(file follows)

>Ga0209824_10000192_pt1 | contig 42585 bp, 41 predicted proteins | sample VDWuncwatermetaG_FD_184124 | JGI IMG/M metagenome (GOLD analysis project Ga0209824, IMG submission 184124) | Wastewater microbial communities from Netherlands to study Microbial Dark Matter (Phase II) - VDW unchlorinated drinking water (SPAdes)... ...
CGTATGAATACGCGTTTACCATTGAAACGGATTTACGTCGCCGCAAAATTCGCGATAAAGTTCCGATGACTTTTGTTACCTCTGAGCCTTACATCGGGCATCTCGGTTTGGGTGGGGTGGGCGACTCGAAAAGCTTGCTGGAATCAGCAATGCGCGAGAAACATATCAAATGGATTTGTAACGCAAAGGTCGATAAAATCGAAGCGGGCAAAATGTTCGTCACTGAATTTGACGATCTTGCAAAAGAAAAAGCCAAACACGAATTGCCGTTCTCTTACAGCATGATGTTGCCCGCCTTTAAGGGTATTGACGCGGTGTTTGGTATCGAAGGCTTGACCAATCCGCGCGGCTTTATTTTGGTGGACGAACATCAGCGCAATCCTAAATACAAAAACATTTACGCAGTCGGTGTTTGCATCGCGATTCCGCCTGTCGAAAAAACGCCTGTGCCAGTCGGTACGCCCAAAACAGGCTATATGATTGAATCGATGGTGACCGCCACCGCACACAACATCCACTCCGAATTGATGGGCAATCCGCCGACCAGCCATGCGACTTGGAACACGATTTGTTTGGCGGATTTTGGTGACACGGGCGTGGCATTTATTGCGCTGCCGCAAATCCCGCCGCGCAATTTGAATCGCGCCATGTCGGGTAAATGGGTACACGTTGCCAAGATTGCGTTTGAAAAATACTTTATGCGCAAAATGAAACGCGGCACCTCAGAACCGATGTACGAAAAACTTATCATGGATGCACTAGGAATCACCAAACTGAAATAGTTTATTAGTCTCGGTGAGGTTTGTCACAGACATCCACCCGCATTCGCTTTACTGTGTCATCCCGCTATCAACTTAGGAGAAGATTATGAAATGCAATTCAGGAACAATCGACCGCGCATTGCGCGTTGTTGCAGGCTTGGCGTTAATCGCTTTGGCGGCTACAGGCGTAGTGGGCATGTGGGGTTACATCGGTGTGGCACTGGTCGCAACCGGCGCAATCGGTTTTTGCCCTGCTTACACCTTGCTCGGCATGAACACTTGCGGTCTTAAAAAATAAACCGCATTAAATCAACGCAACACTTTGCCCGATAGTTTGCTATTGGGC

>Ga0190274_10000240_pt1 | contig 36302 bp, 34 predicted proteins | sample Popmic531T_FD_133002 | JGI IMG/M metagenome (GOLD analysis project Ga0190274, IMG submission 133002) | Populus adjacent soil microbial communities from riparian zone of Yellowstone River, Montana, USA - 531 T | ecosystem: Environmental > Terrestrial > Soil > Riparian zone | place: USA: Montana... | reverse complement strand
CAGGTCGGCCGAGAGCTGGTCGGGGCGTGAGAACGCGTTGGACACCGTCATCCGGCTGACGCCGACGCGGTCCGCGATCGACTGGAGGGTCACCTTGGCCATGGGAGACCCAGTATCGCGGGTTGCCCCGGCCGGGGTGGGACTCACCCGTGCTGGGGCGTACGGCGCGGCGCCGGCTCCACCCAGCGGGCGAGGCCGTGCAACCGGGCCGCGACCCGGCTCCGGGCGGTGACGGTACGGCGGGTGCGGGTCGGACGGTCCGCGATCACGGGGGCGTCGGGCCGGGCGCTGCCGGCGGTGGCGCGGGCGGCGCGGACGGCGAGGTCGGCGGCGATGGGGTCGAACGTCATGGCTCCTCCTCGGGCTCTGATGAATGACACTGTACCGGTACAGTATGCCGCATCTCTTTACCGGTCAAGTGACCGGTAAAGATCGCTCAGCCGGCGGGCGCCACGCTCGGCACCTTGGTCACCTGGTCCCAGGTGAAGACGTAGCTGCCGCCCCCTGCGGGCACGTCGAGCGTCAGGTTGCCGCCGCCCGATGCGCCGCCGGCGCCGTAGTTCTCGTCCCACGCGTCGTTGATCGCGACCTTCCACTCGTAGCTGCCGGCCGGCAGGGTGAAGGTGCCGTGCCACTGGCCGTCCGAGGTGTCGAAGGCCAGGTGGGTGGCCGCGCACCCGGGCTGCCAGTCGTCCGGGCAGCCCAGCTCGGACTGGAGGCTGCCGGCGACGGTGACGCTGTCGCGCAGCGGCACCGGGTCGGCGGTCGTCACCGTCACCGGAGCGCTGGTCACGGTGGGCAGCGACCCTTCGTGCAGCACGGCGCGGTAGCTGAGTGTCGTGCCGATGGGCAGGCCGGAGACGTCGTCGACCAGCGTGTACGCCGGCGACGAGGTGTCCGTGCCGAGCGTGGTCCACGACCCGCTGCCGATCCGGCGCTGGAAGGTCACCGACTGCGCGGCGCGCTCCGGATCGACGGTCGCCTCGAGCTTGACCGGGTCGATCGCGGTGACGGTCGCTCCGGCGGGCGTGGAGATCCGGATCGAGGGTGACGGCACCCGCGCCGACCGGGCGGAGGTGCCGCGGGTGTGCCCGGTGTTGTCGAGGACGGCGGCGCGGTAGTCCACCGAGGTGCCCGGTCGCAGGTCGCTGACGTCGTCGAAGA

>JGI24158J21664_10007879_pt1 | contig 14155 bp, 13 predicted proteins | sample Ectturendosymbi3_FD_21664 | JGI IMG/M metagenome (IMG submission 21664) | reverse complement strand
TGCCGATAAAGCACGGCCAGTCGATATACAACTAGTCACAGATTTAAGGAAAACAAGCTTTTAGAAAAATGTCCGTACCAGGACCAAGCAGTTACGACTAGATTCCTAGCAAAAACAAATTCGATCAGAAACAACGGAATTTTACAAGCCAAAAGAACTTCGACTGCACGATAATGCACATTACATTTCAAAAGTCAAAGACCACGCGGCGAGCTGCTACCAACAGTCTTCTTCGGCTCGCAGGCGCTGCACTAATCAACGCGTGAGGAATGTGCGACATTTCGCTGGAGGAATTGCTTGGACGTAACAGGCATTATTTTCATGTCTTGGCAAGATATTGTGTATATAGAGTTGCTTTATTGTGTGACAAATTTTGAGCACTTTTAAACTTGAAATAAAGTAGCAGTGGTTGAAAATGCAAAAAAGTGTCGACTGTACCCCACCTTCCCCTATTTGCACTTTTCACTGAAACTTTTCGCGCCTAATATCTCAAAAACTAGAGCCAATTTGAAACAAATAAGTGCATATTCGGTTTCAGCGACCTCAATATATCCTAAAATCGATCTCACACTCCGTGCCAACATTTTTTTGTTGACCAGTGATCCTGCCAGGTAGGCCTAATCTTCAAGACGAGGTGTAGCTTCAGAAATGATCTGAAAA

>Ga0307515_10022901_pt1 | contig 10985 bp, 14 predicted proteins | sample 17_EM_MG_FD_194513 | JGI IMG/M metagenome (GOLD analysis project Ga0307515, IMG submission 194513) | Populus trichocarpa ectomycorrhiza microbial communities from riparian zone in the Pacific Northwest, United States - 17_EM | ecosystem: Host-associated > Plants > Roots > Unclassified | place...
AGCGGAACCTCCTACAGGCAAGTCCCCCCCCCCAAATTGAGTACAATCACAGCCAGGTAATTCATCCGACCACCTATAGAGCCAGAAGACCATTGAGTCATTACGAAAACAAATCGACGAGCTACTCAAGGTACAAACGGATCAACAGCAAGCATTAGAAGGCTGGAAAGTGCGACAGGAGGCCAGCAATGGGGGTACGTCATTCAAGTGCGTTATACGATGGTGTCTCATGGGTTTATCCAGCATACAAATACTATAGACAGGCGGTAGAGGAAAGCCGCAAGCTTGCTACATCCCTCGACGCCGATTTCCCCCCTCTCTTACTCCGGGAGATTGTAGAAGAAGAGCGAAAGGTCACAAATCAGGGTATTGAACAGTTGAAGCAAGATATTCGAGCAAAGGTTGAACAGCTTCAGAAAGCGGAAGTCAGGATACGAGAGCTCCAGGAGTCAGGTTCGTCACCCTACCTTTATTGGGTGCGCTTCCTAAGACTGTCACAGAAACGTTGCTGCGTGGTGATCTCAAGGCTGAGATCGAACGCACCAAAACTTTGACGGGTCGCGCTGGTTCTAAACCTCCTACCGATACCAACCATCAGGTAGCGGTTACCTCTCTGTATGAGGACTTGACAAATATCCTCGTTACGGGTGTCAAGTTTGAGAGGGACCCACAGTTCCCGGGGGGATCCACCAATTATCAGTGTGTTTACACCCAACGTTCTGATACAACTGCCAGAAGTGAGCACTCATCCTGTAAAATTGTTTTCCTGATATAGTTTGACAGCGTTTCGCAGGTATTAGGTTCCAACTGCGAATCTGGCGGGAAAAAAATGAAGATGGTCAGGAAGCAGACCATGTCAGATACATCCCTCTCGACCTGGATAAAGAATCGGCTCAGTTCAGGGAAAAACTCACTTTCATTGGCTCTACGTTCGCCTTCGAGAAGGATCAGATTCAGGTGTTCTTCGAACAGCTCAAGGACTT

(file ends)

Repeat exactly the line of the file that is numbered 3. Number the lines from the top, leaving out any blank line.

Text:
>Ga0190274_10000240_pt1 | contig 36302 bp, 34 predicted proteins | sample Popmic531T_FD_133002 | JGI IMG/M metagenome (GOLD analysis project Ga0190274, IMG submission 133002) | Populus adjacent soil microbial communities from riparian zone of Yellowstone River, Montana, USA - 531 T | ecosystem: Environmental > Terrestrial > Soil > Riparian zone | place: USA: Montana... | reverse complement strand